Friday, 22 August 2014

Just turning up

I seem to be thinking, talking or writing about the 'ministry of presence' at the moment (or, as I like to say, nine tenths of ministry is just turning up - I'm not really one for the 'formal' names for things). I suppose, for me, I've always seen it as important not just to talk about supporting things which go on in a church and its parish; not just important to read and digest the reports - though both of these can and are useful. But actually turning up, engaging with people, taking time to talk to them, to get to know them, to show you are interested.

On a couple of placements, congregation members were surprised when I sat with them for coffee after the service or just turned up at an event. They weren't used to the minister doing that.

While up north last year, I would turn up and support community events, as I thought that was part of what I should be doing in 'my' parish. I know people in both the congregations and communities appreciated it, but were initially surprised. They'd never had a minister who'd done that before.

And I know Airside Kirk is now used to the minister turning up at stuff, but were surprised when she did that at first. There last couple of ministers didn't come, even when they were church-run, rather than community events.

I wonder why there have been and are ministers who don't 'turn up'. Is there a perception that we should only be there if we have a job to do? Such as a talk, a prayer, an MC. But something.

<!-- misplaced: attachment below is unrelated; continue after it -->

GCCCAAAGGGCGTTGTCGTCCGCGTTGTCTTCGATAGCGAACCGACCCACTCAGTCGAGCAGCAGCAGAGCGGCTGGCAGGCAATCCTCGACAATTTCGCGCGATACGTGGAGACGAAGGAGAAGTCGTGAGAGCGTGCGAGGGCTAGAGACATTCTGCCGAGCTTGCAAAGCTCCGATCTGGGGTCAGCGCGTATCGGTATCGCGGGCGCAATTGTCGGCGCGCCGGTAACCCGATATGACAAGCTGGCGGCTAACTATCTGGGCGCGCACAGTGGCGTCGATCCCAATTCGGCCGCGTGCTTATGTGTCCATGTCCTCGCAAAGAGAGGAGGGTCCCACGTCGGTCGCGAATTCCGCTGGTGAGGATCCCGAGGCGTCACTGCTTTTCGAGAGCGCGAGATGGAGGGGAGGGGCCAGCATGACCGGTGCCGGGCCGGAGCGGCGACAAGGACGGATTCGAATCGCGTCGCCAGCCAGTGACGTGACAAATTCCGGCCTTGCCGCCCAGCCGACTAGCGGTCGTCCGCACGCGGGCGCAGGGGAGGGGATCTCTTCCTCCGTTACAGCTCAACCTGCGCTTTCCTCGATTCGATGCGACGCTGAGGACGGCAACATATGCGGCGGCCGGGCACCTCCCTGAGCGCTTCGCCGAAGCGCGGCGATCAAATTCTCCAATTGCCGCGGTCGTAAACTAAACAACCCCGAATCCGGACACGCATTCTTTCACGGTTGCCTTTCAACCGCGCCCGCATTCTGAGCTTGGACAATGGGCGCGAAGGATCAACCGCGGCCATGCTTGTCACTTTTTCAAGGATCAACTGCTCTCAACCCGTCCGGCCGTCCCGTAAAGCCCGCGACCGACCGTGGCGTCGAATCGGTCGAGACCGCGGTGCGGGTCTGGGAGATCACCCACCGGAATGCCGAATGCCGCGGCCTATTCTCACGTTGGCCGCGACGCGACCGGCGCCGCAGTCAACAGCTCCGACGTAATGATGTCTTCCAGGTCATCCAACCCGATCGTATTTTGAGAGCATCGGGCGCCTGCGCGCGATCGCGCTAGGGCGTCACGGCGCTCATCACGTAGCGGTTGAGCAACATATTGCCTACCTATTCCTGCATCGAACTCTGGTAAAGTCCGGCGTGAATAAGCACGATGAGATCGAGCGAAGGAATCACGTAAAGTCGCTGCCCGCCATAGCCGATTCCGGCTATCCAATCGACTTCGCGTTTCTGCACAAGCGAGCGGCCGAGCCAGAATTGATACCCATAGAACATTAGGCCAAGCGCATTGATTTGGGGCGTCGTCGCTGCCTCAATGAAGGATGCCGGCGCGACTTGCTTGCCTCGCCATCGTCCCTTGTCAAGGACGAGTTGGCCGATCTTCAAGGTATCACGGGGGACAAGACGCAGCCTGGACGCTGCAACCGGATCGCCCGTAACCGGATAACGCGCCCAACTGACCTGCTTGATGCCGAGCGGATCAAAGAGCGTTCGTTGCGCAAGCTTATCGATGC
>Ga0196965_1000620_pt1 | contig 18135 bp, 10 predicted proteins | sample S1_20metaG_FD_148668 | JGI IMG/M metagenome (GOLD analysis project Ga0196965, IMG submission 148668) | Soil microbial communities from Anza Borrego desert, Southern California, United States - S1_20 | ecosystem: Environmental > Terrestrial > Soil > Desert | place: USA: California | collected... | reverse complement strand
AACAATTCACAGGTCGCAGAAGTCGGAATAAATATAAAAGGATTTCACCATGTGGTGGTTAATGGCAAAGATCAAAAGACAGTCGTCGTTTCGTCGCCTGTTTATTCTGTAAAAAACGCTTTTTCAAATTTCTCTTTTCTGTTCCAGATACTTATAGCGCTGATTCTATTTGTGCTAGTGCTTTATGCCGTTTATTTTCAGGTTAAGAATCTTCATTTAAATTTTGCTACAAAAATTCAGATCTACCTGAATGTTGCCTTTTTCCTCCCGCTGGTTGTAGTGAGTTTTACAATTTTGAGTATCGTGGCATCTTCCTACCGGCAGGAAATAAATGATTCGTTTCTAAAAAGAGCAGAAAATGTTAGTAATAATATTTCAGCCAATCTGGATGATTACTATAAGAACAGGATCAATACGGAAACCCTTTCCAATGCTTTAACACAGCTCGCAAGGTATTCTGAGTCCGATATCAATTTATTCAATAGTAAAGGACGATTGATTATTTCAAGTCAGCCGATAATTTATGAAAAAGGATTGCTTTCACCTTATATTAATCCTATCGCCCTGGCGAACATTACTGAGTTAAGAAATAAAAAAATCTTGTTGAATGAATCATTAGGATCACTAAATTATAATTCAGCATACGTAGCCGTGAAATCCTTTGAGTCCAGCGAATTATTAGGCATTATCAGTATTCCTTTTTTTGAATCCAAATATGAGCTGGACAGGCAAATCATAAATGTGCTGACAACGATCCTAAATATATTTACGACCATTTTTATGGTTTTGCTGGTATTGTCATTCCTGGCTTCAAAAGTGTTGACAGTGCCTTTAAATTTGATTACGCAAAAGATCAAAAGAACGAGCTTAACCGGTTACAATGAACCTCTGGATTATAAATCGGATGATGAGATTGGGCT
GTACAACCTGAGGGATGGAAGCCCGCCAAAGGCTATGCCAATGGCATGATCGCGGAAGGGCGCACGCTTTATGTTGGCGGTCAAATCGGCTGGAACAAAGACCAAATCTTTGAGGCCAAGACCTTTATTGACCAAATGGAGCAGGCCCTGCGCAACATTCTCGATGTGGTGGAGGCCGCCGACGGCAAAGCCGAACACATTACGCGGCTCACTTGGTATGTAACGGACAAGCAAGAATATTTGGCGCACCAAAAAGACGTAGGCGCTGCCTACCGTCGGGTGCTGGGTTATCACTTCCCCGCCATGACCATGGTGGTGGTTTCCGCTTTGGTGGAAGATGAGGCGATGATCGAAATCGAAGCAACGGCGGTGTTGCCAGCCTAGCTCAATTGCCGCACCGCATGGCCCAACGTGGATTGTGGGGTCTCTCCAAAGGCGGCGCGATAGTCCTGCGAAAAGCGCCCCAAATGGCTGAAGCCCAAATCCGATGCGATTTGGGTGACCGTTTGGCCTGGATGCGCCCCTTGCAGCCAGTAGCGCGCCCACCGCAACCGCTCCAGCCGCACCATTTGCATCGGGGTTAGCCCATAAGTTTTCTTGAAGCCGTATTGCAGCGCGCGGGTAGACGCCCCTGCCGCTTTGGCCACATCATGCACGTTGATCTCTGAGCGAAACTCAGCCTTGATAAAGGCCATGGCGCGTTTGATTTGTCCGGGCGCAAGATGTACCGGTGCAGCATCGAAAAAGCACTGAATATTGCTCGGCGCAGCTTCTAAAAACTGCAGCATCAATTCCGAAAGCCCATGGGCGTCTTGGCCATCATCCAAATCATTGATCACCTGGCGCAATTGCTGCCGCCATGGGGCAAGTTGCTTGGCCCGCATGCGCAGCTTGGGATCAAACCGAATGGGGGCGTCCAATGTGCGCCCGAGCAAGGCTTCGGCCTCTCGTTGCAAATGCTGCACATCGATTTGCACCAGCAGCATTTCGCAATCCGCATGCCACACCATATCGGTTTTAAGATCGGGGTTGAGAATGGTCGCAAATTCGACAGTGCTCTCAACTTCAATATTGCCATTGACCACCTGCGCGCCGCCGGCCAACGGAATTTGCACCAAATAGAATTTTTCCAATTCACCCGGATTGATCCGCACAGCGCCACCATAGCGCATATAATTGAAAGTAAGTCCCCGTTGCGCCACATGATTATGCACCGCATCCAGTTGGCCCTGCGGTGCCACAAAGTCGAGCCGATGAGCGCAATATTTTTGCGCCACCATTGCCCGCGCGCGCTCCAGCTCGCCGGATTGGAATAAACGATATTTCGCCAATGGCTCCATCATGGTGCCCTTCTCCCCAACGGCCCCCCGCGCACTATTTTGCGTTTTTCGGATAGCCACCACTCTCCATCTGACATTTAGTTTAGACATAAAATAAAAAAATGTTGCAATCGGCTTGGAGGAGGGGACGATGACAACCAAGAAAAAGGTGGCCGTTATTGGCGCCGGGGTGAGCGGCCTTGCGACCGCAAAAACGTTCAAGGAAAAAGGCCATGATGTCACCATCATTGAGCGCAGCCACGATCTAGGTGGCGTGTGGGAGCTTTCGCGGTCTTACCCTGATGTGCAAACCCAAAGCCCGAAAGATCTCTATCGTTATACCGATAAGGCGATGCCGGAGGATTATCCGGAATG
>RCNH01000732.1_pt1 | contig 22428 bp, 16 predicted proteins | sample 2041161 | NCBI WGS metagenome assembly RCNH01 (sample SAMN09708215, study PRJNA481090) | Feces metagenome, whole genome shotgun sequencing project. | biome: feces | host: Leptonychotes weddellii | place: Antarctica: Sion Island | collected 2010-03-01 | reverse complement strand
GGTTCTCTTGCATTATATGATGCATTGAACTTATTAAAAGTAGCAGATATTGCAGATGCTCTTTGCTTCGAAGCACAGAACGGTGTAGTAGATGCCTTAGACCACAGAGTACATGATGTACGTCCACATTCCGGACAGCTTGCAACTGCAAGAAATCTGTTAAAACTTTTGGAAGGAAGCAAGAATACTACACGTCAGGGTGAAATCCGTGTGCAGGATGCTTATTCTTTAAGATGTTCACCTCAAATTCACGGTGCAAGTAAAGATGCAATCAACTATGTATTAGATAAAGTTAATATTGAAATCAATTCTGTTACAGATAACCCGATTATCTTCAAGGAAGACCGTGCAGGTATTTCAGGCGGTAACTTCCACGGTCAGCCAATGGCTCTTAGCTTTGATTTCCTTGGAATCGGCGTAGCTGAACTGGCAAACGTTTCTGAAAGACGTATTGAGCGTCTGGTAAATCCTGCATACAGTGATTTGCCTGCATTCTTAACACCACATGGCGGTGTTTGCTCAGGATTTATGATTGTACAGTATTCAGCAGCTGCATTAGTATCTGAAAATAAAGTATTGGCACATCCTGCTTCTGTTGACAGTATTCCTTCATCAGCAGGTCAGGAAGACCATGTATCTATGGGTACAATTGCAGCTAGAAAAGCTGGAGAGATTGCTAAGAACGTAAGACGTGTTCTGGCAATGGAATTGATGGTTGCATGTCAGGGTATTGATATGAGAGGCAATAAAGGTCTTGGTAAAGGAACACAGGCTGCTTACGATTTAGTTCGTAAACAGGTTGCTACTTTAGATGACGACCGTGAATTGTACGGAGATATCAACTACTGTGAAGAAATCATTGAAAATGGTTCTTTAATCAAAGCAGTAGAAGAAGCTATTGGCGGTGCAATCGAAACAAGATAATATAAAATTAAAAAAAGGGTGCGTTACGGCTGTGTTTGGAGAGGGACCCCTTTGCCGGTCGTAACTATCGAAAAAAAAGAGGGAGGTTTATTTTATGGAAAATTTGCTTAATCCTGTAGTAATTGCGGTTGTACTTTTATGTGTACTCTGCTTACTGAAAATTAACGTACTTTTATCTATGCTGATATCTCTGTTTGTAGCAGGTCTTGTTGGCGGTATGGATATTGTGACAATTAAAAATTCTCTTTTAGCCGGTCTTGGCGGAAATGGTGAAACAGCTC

Yet, I would argue just (and I use that word with care) turning up can be harder than having something to do. As I discovered, it can take people by surprise, as they wonder why you're there and panic because 'the menister' is here. It involves so much that's actually (for me, at least) quite hard to put into words.

I know how much I appreciated The Boss visiting Spot when he was in hospital. Though I wasn't there at the time, it made me know she cared, not just about her church congregation, not just about her future probationer minister, but about the families and friends of the above. In many ways, even before my trip to Malawi, I learnt more about Laura with her just turning up.

From the just turning up I've done so far, it seems this is something those I've ministered to appreciate. It may be because it shows them the church cares for them; it could be (and it embarrassed me to say this) because of the way I am able to engage with people; or it could be, in just turning up I am following Jesus lead and going not with my presence, but the presence of Christ.


  1. There's a lot to be said for 'just turning up'.
    The downside is that, regardless of whether you have an actual function or not, you are always on duty. Social events are no such thing if you are *expected* to circulate and chat. Again, nothing inherently wrong with that, but be aware that always being on duty means that you do have to find things to do socially where you genuinely get to be just social, and get to relax a little.

    1. Yes, that is definitely one of the down sides to 'just turning up.' I have experienced that and realise, in parishes where everyone knows everyone, I'd probably have to leave the parish to be 'social', without being 'on'.


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